Titanic prop that sparked debate sells for $718k

No Content

  • Published
    24 minutes ago
Jack holds on to the side of the panel with Rose on topImage source, CBS Photo Archive

The floating piece of wood that kept Titanic’s Rose alive has been sold for $718,750 (£569,739) at auction.

Ever since the release of the 1997 film, fans have wondered whether the panel was big enough to fit her love interest Jack as well, saving him from an icy death.

The listing noted the prop “has caused much debate from fans”.

The sale was made during an auction of props and costumes owned by restaurant and resort chain Planet Hollywood.

In the blockbuster, the fictional Jack, played by Leonardo Di Caprio, insists the panel – part of a door frame – was only big enough for his lover Rose, played by Kate Winslet. He later died in the freezing Atlantic, with his body falling into the depths of the ocean.

In a 2012 episode of Mythbusters, Titanic director James Cameron revealed he receives dozens of emails a day calling Rose “selfish” and Jack an “idiot” over the scene.

But he put an end to the debate, saying Jack had to die according to the script.

“Maybe we screwed up and the board should have been a tiny bit smaller, but the dude’s going down,” he said.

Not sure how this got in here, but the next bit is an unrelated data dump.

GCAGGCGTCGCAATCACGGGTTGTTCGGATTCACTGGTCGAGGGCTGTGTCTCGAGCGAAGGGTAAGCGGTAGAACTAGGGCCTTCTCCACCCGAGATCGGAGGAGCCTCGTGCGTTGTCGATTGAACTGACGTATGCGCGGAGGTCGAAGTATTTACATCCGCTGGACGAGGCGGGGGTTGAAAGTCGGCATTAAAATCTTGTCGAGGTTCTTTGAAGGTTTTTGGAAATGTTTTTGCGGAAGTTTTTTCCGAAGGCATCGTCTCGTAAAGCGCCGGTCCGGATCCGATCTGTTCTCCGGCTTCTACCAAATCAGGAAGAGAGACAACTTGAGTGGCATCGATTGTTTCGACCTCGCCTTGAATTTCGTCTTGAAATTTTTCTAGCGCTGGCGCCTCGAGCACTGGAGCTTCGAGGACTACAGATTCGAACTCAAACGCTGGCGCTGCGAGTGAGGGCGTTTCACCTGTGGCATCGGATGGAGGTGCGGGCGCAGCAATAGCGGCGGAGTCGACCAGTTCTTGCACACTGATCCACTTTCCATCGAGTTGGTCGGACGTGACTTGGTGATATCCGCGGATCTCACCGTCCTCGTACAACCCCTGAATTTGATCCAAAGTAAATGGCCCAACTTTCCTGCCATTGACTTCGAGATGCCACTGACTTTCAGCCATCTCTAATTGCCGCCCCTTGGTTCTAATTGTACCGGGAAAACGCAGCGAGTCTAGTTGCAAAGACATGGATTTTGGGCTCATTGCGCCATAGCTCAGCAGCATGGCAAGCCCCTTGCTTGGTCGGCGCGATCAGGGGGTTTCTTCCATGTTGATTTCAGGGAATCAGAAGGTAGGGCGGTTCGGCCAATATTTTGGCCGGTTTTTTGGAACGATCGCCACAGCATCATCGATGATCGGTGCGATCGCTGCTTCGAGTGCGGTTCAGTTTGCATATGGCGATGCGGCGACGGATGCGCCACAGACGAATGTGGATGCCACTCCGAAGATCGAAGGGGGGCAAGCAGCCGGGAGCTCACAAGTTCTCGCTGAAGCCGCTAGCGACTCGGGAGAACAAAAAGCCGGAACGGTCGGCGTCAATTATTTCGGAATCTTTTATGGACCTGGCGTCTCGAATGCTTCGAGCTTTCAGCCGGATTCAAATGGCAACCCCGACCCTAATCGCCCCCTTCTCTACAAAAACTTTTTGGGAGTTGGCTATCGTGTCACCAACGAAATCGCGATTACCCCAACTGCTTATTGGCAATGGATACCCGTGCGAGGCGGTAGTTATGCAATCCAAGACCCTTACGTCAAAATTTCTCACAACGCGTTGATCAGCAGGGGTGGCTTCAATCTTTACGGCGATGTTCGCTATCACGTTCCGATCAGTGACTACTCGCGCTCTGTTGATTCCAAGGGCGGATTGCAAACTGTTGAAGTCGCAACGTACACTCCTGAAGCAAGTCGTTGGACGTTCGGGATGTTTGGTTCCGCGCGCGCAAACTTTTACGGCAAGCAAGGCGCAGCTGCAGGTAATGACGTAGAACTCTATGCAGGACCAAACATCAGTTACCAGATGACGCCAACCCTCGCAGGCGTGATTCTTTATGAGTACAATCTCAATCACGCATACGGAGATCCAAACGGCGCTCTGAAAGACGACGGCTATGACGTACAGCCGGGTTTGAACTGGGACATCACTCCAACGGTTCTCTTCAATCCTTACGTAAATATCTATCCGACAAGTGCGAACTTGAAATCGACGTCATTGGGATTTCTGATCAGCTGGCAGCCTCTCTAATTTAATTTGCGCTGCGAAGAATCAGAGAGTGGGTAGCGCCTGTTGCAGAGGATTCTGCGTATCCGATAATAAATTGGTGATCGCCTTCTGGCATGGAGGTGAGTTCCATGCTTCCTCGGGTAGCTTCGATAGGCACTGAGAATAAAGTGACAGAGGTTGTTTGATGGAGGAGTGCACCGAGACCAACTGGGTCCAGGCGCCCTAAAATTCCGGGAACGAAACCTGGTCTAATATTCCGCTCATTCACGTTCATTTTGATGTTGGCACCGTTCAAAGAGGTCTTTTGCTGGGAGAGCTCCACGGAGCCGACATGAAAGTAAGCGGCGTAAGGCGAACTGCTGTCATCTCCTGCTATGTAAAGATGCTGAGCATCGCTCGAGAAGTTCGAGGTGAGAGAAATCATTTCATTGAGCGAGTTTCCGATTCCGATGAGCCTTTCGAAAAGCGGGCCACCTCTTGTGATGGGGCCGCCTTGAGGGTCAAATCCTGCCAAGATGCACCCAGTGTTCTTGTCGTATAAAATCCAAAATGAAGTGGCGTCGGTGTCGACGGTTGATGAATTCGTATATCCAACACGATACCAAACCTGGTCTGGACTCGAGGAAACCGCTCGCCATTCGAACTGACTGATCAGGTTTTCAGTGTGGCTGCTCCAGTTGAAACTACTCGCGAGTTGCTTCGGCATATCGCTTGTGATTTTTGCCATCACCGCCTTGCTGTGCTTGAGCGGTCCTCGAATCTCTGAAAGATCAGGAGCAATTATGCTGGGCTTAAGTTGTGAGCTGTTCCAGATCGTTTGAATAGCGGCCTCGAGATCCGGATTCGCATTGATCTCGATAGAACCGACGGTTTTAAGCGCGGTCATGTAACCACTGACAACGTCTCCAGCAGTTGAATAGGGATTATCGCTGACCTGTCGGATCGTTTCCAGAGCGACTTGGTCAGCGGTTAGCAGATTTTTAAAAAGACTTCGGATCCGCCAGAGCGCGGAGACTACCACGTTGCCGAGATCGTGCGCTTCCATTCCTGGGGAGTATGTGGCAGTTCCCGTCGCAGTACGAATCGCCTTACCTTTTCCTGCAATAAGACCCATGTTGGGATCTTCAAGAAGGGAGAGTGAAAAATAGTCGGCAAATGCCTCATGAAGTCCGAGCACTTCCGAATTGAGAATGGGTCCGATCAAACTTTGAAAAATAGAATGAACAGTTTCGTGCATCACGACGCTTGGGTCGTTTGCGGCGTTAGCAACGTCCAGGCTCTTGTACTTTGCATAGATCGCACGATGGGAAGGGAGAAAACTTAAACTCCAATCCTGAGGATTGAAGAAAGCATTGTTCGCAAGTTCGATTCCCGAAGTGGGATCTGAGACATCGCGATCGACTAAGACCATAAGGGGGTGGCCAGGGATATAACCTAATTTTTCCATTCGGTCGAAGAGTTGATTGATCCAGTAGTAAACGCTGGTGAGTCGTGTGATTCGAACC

The prop, often mistaken for a door, was based on a complete piece of debris salvaged from the 1912 tragedy, according to auctioneers Heritage Auctions.

And addressing the debate over whether the panel could have accommodate both, the listing states: “The prop measures approx. 8′ long (2.4m) and 41″ (1m) wide.”

Image source, Heritage Auctions

Other props featured in the auction included the whip from Indiana Jones and the Temple of Doom, which sold for $525,000.

A Spiderman suit worn by Toby Maguire sold for $125,000, while an axe used by Jack Nicholson in The Shining to hack through a bathroom door while announcing “Here’s Johnny!” attracted the same amount.

The auction, which ended on Sunday evening, raised $15.68m, making it the one of the most successful sales of a prop and costume collection, Heritage Auctions said.

“There were countless bidding wars… so many we lost track,” Joseph Maddalena, of Heritage, said.

This post was originally published on this site

Similar Posts